The Natural Man
Ed McClanahan
0917788567
September 1993
Paperback
·
 
Book Description
THE NATURAL MAN is a comedy about coming of age in the late 1940s in an out-of-the-way corner of America called Needmore, Kentucky, "population 6 7/8 when they're all at home." At the center is Harry Eastep, a high school senior, bookish, bespectacled, filled with vague yearnings after the considerable person of Oodles Ockerman. Harry's intentions toward Oodles, never very pure in the first place, are refined by his new hero, Monk McHoring, the "natural man" who boasts the "dirtiest mind and the dirtiest mouth of any man or boy in the entire recorded history of Burdock County." "Takes you back to those terrible days of adolescence and makes you wonder how you survived." (B-O-T Editorial Review Board) --This text refers to the Audio Cassette edition.

From the Publisher


At Home in Mitford
Jan Karon
1589970004
September 2003
Compact Disc
·
 
Book Review
Father Tim, a cherished small-town rector, is the steadfast soldier in this beloved slice of life story set in an American village where the grass is still green, the pickets are still white, and the air still smells sweet. The rector's forthright secretary, Emma Garret, worries about her employer, as she sees past his Christian cheerfulness into his aching loneliness. Slowly but surely, the empty places in Father Tim's heart do get filled. First with a gangly stray dog, later with a seemingly stray boy, and finally with the realization that he is stumbling into love with his independent and Christian-wise next-door neighbor. Much more than a gentle love story, this is a homespun tale about a town of endearing characters-- including a mysterious jewel thief--who are as quirky and popular as those of Mayberry, R.F.D. ...


All My Meadows
Patricia Penton Leimbach
006097091X


·
 


At Home in Mitford
Jan Karon
0670882259
November 1998
Hardcover
·
 
Book Review
Father Tim, a cherished small-town rector, is the steadfast soldier in this beloved slice of life story set in an American village where the grass is still green, the pickets are still white, and the air still smells sweet. The rector's forthright secretary, Emma Garret, worries about her employer, as she sees past his Christian cheerfulness into his aching loneliness. Slowly but surely, the empty places in Father Tim's heart do get filled. First with a gangly stray dog, later with a seemingly stray boy, and finally with the realization that he is stumbling into love with his independent and Christian-wise next-door neighbor. Much more than a gentle love story, this is a homespun tale about a town of endearing characters-- including a mysterious jewel thief--who are as quirky and popular as those of Mayberry, R.F.D. ...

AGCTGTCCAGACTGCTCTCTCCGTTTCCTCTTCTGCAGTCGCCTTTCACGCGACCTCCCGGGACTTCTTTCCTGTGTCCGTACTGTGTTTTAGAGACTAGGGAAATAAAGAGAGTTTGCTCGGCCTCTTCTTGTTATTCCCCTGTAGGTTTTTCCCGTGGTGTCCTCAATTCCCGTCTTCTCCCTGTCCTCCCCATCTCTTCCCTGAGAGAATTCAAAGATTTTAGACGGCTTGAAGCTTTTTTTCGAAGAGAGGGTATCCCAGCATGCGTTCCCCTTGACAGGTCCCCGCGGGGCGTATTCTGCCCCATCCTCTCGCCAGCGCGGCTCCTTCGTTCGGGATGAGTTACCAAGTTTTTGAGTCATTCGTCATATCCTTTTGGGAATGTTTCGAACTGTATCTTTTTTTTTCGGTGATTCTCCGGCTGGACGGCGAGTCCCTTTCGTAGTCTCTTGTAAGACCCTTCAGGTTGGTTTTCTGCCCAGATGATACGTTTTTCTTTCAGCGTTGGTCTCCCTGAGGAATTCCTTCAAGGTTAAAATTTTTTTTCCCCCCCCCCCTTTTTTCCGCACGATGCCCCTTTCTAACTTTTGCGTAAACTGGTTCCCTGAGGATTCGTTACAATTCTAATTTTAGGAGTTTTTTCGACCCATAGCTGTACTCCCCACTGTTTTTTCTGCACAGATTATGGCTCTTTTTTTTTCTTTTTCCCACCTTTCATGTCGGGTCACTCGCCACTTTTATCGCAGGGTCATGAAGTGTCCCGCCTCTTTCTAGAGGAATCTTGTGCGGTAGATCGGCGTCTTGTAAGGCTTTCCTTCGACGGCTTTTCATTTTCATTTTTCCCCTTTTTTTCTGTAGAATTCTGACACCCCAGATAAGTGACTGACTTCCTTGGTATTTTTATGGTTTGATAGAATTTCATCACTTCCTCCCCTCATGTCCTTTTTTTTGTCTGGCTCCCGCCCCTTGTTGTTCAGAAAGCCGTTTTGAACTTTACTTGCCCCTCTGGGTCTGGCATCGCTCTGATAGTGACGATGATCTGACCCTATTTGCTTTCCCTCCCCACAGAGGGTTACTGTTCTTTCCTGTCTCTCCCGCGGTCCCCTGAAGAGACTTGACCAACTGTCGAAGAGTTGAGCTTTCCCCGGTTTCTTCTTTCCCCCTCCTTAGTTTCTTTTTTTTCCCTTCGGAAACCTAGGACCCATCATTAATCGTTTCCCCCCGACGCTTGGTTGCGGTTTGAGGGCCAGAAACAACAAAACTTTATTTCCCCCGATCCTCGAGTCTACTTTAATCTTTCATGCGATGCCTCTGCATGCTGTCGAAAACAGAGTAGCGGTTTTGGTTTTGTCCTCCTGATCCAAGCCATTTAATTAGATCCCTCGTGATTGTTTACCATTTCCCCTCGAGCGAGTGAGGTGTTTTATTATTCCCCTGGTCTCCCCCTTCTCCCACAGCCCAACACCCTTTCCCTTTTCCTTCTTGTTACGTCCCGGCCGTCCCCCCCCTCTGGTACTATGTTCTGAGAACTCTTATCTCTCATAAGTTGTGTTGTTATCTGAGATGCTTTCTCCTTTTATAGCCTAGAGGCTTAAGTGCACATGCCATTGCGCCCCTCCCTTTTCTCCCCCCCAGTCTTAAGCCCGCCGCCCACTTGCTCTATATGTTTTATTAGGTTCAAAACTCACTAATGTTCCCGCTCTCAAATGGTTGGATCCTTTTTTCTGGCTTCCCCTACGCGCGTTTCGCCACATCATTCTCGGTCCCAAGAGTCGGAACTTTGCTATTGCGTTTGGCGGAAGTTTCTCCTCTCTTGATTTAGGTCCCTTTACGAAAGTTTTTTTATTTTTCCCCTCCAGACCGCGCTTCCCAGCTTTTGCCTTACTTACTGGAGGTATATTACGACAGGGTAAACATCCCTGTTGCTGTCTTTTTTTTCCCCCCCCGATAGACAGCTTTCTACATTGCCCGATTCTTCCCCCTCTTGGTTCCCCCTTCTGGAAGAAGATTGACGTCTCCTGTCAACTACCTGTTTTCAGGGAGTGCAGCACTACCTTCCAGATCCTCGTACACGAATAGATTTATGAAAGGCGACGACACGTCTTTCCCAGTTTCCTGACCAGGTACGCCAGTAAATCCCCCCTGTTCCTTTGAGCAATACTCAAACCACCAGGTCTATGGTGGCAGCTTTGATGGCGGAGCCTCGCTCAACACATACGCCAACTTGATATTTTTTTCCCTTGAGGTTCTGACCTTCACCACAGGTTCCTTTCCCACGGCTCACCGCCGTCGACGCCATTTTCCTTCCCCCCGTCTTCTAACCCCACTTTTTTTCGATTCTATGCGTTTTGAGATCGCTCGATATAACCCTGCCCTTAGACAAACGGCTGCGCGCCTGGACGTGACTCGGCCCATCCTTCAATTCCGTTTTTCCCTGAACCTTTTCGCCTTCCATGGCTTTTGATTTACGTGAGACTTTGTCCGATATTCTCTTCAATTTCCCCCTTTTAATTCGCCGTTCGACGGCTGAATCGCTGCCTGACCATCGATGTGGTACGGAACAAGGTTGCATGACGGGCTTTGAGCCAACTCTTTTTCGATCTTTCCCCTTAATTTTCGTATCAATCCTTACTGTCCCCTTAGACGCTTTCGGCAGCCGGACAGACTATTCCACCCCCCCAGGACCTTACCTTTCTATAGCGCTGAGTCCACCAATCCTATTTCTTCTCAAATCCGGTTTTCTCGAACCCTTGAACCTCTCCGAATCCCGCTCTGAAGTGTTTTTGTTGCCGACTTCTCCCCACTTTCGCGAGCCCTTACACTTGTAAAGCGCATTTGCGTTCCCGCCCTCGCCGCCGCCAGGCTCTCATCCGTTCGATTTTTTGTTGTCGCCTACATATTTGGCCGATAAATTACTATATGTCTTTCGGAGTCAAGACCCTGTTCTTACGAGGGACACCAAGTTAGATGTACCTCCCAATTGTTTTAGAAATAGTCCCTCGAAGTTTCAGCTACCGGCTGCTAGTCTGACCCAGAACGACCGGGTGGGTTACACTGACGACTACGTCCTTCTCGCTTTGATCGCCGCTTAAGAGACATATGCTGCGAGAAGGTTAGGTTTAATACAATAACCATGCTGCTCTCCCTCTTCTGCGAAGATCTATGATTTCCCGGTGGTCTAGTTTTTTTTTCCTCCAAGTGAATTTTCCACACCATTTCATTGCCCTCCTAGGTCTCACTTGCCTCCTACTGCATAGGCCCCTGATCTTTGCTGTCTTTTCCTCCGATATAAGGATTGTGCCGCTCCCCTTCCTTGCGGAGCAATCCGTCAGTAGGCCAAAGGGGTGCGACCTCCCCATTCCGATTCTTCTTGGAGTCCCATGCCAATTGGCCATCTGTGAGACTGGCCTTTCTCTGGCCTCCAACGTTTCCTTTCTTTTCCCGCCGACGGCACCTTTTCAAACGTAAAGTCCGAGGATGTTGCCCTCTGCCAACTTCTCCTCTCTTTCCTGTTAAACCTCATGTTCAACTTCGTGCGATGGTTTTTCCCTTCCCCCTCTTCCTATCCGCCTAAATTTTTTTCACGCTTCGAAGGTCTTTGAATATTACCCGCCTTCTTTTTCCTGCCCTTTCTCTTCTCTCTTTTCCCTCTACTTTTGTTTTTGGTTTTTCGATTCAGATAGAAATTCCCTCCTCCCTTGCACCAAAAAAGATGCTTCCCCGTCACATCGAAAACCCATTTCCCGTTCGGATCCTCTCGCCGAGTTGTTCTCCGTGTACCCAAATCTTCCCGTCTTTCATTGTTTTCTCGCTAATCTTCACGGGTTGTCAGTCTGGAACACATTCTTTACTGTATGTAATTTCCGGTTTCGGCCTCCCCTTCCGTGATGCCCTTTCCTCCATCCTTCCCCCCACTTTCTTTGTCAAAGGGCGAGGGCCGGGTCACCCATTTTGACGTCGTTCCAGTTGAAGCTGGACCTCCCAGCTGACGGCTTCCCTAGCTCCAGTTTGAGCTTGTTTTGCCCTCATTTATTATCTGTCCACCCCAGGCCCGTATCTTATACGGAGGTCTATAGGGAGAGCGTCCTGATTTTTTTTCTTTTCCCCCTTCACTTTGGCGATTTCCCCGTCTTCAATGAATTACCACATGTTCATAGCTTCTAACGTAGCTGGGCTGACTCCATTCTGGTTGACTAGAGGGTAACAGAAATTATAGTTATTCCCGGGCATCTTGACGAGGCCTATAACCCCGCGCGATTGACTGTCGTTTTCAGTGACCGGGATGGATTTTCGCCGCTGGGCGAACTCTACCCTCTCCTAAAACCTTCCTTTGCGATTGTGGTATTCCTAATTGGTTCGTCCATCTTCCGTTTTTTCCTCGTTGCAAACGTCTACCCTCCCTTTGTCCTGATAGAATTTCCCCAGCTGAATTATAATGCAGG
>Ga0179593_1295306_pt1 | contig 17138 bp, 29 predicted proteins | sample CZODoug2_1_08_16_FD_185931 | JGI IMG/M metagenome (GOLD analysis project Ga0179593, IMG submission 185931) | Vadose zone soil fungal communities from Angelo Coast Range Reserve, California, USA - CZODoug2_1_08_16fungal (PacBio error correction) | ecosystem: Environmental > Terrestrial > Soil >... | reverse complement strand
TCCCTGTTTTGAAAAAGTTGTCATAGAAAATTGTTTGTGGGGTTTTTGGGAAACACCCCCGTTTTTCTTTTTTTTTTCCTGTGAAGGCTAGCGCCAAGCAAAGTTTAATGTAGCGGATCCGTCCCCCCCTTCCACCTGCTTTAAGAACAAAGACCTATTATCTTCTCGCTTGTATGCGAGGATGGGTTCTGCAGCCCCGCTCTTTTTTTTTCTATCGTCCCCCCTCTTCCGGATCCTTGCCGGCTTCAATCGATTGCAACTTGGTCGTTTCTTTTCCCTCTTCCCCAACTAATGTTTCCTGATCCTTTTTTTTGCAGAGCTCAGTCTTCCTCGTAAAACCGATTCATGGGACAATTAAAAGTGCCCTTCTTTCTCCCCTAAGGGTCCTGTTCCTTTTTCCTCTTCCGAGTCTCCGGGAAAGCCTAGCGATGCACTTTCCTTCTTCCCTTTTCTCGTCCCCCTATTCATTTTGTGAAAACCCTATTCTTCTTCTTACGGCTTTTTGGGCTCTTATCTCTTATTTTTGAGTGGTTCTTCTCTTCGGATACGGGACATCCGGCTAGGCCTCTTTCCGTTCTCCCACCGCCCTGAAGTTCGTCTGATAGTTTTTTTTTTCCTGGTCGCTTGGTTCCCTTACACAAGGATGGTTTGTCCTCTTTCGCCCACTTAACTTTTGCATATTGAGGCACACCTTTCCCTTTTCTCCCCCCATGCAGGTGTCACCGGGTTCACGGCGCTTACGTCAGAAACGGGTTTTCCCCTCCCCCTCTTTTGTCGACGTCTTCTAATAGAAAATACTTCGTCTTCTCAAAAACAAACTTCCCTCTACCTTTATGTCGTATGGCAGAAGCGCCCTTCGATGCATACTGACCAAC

Bob Artley's Memories of a Former Kid (Country Life)
Bob Artley
0896584933
July 2002
Paperback
·
 
Book Description
An entertaining look at the challenges and charms of growing up on a farm.


Milk Glass Moon
Adriana Trigiani
0345466705
May 2005
Mass Market Paperback
·
 
From Publishers Weekly
The third book in Trigiani's series about the middle-aged but young-at-heart Ave Maria of Big Stone Gap in the Blue Ridge Mountains is simply made for the ear. The author colorfully and flawlessly captures the characters' southern and Italian accents, transporting listeners into Ave Maria's charmed world. She's a pharmacist in a small Virginia town but has relatives in Italy; and her daughter Etta has just entered her teen years, causing Ave Maria much heartache and uncertainty. She's torn between wanting Etta to mature and wishing Etta was much younger. She cheerfully discusses affairs from the daily chatter at the drugstore counter to more serious matters, such as the death of her son years earlier and her best friend Iva Lou's breast cancer. The dialogue is always snappy (e.g., after Ave Maria has seen a man...